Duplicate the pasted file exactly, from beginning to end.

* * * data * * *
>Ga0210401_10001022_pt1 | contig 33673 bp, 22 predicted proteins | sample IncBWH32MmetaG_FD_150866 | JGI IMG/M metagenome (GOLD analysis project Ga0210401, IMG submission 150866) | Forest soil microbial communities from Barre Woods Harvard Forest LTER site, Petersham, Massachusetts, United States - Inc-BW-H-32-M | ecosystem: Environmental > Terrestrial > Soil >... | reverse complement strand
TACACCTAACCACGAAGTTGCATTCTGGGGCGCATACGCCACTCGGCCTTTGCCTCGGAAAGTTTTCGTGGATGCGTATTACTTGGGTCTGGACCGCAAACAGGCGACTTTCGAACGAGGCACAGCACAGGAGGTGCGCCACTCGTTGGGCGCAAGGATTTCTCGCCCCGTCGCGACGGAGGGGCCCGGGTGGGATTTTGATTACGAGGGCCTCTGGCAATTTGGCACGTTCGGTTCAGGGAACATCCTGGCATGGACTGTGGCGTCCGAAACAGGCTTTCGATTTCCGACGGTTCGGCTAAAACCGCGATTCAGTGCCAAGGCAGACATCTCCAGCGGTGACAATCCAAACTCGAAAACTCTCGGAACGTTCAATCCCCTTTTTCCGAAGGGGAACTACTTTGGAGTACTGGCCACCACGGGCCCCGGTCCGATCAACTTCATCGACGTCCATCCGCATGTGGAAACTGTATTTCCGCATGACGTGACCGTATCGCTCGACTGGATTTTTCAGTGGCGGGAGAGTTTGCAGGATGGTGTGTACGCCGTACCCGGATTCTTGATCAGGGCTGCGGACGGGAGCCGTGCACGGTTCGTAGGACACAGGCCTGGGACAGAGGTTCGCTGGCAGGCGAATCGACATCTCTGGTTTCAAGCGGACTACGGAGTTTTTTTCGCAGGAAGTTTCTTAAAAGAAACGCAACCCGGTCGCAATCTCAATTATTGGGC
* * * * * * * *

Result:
>Ga0210401_10001022_pt1 | contig 33673 bp, 22 predicted proteins | sample IncBWH32MmetaG_FD_150866 | JGI IMG/M metagenome (GOLD analysis project Ga0210401, IMG submission 150866) | Forest soil microbial communities from Barre Woods Harvard Forest LTER site, Petersham, Massachusetts, United States - Inc-BW-H-32-M | ecosystem: Environmental > Terrestrial > Soil >... | reverse complement strand
TACACCTAACCACGAAGTTGCATTCTGGGGCGCATACGCCACTCGGCCTTTGCCTCGGAAAGTTTTCGTGGATGCGTATTACTTGGGTCTGGACCGCAAACAGGCGACTTTCGAACGAGGCACAGCACAGGAGGTGCGCCACTCGTTGGGCGCAAGGATTTCTCGCCCCGTCGCGACGGAGGGGCCCGGGTGGGATTTTGATTACGAGGGCCTCTGGCAATTTGGCACGTTCGGTTCAGGGAACATCCTGGCATGGACTGTGGCGTCCGAAACAGGCTTTCGATTTCCGACGGTTCGGCTAAAACCGCGATTCAGTGCCAAGGCAGACATCTCCAGCGGTGACAATCCAAACTCGAAAACTCTCGGAACGTTCAATCCCCTTTTTCCGAAGGGGAACTACTTTGGAGTACTGGCCACCACGGGCCCCGGTCCGATCAACTTCATCGACGTCCATCCGCATGTGGAAACTGTATTTCCGCATGACGTGACCGTATCGCTCGACTGGATTTTTCAGTGGCGGGAGAGTTTGCAGGATGGTGTGTACGCCGTACCCGGATTCTTGATCAGGGCTGCGGACGGGAGCCGTGCACGGTTCGTAGGACACAGGCCTGGGACAGAGGTTCGCTGGCAGGCGAATCGACATCTCTGGTTTCAAGCGGACTACGGAGTTTTTTTCGCAGGAAGTTTCTTAAAAGAAACGCAACCCGGTCGCAATCTCAATTATTGGGC